Katie Westmoreland

Katie Westmoreland was named Gourd Queen at this year’s Alabama Gourd Show after earning the most points with her entries.


If you’re into gourd art in Cullman, or even arts and crafts generally, you’ve probably heard of Katie Westmoreland. For more than 12 years, she’s been turning the durable local offspring of the Cucurbitaceae plant family — one of this area’s signature pieces of old-time rural life — into imaginative and award-winning works of art, all from her small West Point-area farm.

Fresh off being named Gourd Queen at this year’s Alabama Gourd Festival in Hartselle, Westmoreland would be the first to tell you there’s a lot more to her gourd art than just a good imagination and a steady supply of paint. She’s also a farmer, cultivating and curating the shapely plants while they’re still on the vine; as well as a businesswoman whose local shop — Katie’s Gourds & More — is beginning to find a foothold in several businesses in Cullman and Blount counties.

The Times spoke with Westmoreland recently about how she got started in the surprisingly deep world of gourd art, as well as what keeps her invested in the robust community of creators who, season after season, elevate the hardy husks of the lowly gourd to heirloom collectible status.

How did you get your start doing gourd art?

KW: I went to my first gourd show in 2008 and thought to myself, ‘I can grow them for all of these people to craft on.’ Being a crafter all my life, I had come to a point in my life where I had to set it aside and focus on working full time. I took a class at that show and caught the ‘gourd bug,’ as they say. I started seeing all kinds of things that I wanted to try to do, or things that I thought that I could do.

Can you describe your farm and studio setup?

KW: We have three acres, and once I bought a tiller and some seeds, I knew that I would have plenty of canvases to work with for all of the creations that I wanted to make. The lady who sat next to me in my first class had been a gourd pioneer and took me under her wing. She got me set up and encouraged me to reach for the stars! The rest is history.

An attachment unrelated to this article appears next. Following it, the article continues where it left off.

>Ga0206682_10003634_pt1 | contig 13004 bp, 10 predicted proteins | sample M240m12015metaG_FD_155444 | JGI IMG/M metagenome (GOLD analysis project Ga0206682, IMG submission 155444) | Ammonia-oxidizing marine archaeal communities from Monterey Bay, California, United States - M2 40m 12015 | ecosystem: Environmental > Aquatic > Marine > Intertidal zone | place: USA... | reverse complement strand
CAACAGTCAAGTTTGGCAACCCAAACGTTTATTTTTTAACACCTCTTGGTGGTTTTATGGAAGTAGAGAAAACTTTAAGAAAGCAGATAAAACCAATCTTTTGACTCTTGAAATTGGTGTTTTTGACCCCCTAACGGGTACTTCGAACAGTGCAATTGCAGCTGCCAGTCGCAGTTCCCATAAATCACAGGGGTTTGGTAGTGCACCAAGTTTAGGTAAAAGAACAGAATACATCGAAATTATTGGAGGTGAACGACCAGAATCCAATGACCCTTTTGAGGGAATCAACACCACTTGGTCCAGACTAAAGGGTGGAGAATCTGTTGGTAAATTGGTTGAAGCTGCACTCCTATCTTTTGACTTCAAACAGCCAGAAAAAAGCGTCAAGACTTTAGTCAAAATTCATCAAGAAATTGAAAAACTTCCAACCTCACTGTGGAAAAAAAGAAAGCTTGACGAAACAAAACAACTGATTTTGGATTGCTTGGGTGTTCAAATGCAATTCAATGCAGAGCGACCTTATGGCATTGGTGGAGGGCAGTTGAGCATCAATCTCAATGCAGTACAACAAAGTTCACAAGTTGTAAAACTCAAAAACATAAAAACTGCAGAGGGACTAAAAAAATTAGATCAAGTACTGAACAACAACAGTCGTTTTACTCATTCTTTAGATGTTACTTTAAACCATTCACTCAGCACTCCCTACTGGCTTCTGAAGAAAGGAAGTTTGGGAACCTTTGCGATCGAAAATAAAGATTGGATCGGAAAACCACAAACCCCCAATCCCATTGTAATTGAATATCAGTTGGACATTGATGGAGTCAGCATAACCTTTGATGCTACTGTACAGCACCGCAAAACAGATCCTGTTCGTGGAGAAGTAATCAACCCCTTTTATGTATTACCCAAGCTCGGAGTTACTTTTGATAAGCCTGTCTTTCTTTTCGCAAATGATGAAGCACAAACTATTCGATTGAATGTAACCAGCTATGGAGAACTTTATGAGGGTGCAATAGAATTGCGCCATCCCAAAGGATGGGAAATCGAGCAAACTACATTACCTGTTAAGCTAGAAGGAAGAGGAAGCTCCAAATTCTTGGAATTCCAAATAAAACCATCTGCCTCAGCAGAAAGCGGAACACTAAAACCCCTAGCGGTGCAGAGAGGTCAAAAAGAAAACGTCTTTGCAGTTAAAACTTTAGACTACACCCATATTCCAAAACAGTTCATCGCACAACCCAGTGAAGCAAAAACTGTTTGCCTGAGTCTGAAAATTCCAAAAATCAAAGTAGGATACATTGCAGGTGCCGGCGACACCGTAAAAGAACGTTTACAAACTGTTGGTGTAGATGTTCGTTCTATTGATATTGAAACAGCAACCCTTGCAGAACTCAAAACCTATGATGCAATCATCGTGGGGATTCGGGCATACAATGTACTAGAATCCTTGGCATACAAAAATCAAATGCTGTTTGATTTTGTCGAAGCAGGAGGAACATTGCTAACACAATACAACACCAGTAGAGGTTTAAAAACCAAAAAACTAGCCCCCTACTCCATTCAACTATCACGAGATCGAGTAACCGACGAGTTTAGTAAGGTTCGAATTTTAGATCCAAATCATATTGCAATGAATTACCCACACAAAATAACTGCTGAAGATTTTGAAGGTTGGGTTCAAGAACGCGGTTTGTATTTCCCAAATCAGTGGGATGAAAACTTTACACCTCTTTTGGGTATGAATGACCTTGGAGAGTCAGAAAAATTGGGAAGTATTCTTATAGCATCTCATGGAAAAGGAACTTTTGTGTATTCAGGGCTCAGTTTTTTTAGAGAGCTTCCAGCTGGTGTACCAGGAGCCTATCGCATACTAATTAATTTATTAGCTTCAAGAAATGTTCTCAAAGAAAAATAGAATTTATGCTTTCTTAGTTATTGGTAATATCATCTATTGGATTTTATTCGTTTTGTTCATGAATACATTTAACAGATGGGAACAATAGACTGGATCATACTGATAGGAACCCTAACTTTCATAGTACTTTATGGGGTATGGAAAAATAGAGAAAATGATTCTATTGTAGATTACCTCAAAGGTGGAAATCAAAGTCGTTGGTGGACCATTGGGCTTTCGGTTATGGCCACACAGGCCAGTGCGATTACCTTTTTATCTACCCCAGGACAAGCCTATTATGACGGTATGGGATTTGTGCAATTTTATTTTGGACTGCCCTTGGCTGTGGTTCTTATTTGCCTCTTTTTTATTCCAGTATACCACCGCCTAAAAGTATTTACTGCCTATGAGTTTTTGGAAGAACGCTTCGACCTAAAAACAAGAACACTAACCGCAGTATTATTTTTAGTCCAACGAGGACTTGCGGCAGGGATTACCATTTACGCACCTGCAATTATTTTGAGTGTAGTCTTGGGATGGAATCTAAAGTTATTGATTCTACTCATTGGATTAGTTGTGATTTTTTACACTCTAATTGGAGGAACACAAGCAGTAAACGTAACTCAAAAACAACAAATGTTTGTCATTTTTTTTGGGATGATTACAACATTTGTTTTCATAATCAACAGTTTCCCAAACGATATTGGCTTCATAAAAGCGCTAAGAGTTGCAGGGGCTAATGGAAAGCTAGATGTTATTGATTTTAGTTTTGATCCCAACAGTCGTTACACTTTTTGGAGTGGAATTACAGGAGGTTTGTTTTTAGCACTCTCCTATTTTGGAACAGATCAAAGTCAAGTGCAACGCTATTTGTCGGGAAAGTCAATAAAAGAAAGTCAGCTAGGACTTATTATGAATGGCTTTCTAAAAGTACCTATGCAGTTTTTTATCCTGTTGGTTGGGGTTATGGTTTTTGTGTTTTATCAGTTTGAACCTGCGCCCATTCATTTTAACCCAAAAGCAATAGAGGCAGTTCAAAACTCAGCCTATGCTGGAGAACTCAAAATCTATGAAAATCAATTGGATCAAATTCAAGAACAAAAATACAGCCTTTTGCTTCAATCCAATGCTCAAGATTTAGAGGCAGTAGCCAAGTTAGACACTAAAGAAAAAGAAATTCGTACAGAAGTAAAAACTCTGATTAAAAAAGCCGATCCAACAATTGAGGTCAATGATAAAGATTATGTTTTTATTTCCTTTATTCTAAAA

Year after year, we plant around 12 varieties of different hard shell and soft shell gourds. We own three acres, but turn 2.5 of that into gourd fields and arbors. On the arbors is where I do the manipulation of the extra-long-handle dipper gourds when they flourish.

We are based out of our home in West Point with a Vinemont address. We sell most of our washed raw gourds out of our 16’ enclosed trailer that is in our driveway. We also go to gourd shows, and occasionally to the farmer’s market and craft shows.

If you don’t mind, tell us a little bit about the notoriety you’ve earned within gourd art community.

KW: In 2017 I entered into the state level competition and won 1st place at the Alabama Gourd Show. This qualified me to enter into the national level, where I won 3rd place. I still have this gourd — it is called the Jim Story Award because a man in Indiana started it, and when he passed away, they named it in his honor.

This year’s gourd show in Hartselle [which was held in September] was a success. I earned the Terry Camp award this year by entering the most entries in competition.

Gourd awards